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Rural Ecommerce in China: Opportunities and Challenges
By admin October 3, 2018

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Due to significant development in logistic infrastructure and the rising Internet penetration rate in China, ecommerce has become an increasingly familiar term for Chinese rural residents- approximately 45 percent of the total population. This segment of the population has long been excluded from the convenience of buying and selling goods online. According to the ministry of commerce, rural online sales accounted for 17.3 percent of total e-commerce in China this year. Realizing the huge opportunities in rural ecommerce, both Chinese government and private companies are making strategic moves to help rural residents become as connected as their urban counterparts.

This April, Alibaba, the largest e-commerce company in China, has invested $717 million in a Chinese rural online services platform, which specializes in supply chain logistics, warehousing and technology. Attracted by the huge market potential, JD.com, another ecommerce giant in China, is focusing improving logistics services in rural China by hiring more delivery personnel and even testing drone delivery. China Minsheng Investment Group (CMIG), the country’s largest private investment conglomerate, just announced its plan to invest 10 billion yuan (US$1.46 billion) to connect farmers with their urban customers through an Online-to-Offline model.

Meanwhile, having realized the potential of e-commerce as an economic force driving rural development, the Chinese government has developed a series of policies to encourage and regulate the market. These policies cover a variety of aspects, including building logistics infrastructure in rural areas, regulating third-party payment platforms to make online transactions safer, and the setting up exemplary ecommerce zones.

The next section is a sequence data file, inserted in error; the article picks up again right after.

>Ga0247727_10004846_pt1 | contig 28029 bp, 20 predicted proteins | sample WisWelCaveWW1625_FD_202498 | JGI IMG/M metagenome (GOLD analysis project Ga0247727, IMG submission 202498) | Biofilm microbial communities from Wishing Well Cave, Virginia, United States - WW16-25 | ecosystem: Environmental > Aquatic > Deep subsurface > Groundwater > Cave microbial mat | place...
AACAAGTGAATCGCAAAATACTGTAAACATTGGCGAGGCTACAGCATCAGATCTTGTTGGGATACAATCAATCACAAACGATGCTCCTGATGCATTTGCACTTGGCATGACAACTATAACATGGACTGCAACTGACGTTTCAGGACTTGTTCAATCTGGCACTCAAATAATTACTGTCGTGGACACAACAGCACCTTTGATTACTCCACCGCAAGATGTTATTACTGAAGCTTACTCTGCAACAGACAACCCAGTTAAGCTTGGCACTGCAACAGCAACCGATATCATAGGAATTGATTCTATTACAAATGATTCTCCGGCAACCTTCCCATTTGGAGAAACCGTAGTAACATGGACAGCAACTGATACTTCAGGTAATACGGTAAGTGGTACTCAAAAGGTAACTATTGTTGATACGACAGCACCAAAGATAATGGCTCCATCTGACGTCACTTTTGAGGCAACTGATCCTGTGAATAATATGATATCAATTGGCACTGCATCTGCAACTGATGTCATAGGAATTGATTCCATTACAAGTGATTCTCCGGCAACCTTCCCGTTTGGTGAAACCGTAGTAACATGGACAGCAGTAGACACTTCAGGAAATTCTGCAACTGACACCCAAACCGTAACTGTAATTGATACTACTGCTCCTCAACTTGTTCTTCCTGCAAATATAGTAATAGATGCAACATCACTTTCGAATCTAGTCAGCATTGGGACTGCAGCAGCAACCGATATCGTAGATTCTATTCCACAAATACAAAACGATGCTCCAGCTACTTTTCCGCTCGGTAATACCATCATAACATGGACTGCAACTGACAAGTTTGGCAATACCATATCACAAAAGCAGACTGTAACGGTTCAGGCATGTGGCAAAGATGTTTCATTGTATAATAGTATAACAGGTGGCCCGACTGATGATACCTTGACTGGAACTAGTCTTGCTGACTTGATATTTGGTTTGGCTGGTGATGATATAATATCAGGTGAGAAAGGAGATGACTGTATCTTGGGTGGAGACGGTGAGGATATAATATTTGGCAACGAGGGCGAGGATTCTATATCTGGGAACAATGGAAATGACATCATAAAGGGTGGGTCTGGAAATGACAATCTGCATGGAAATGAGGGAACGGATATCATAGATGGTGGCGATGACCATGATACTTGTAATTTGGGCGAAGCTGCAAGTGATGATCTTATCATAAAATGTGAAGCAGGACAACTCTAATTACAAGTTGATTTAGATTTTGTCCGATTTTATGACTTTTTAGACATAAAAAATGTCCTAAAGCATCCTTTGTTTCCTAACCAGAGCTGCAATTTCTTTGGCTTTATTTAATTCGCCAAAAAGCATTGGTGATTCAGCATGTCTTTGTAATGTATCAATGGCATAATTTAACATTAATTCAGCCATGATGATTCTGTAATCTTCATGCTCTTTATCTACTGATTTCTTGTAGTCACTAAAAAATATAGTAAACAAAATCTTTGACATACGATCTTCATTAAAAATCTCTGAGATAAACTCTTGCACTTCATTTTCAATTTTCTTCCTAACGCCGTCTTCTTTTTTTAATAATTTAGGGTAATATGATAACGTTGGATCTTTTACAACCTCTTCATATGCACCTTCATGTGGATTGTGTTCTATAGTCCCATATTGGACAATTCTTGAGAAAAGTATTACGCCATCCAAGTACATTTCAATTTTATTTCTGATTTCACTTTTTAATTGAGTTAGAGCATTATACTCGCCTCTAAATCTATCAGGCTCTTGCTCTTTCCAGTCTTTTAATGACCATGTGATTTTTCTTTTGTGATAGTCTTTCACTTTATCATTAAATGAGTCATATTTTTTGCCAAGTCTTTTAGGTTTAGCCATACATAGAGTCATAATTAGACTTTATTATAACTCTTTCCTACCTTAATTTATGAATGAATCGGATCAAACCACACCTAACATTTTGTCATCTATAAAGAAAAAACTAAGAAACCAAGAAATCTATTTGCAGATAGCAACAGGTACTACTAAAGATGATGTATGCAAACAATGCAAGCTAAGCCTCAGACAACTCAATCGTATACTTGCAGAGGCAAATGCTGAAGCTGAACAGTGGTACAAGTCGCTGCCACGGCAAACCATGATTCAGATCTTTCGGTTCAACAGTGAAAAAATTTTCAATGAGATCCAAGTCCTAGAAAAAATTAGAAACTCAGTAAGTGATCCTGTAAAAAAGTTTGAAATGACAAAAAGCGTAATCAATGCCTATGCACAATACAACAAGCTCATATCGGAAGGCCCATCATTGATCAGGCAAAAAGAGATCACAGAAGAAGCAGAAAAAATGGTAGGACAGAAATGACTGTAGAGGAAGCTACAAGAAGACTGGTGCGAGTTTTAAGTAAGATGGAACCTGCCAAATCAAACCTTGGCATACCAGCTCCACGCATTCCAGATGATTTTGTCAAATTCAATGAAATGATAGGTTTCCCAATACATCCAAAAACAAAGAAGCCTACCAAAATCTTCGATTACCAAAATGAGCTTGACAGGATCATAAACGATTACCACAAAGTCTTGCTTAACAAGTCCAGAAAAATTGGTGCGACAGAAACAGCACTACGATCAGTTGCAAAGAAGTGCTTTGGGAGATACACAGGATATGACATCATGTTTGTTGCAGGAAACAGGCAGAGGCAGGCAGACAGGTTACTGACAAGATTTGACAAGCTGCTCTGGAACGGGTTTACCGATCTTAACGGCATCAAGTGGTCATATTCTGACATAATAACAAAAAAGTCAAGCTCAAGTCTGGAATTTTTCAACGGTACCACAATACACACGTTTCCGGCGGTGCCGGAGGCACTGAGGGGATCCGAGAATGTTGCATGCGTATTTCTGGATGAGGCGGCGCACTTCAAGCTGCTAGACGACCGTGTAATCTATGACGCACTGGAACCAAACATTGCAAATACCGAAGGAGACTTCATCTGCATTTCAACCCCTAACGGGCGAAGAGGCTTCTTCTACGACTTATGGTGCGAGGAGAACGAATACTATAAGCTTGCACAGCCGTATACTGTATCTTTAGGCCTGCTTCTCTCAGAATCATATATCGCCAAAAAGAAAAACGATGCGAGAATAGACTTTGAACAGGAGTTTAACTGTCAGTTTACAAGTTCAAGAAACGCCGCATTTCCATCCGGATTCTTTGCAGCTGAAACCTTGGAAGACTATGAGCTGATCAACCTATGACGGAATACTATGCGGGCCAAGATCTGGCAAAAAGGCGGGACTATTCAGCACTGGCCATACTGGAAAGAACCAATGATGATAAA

So, how does ecommerce in rural China operate and what exactly is an Online-to-Offline model? Take Alibaba’s online retailing platform, Taobao, as an example. Rural residents can sign up on a website designed specifically for rural users, they can buy goods that are tailored to their needs, or set up their own online shop to become a seller. In some villages where tourists are abounding, rural retailers even set up physical stores to display their products. This strategy of attracting customers online and enticing them to purchase offline is call Online-to-Offline model.

The positive impact of rural ecommerce is pronounced. The online transactions and ecommerce-related services such as delivery and warehouses greatly contribute to the local GDP and household disposable income, while creating new jobs directly and indirectly. It has also transformed the mentality of rural residents and encouraged them to actively participate in the market economy.

Despite the opportunities for rural development, further progress in rural ecommerce was hindered by poor computer literacy and talent drain in these areas. Many farmers sell similar goods without unique branding, which causes fierce competition in prices among sellers. They are not savvy enough to create better web design or do searching engine optimization, they also lack the ability to manage and retain a large amount of customers when their businesses scale up. The challenge for the next phase of ecommerce development in rural China has moved on to building human capital towards a digital economy.

 

FURTHER READINGS:

Alibaba invests 4.5 billion yuan in online services firm to boost rural strategy in China

China Minsheng bets on rural economy with 10 billion yuan investment fund

JD.com is leapfrogging rural China into online shopping

How E-commerce is Transforming Rural China


Thanks for sharing !


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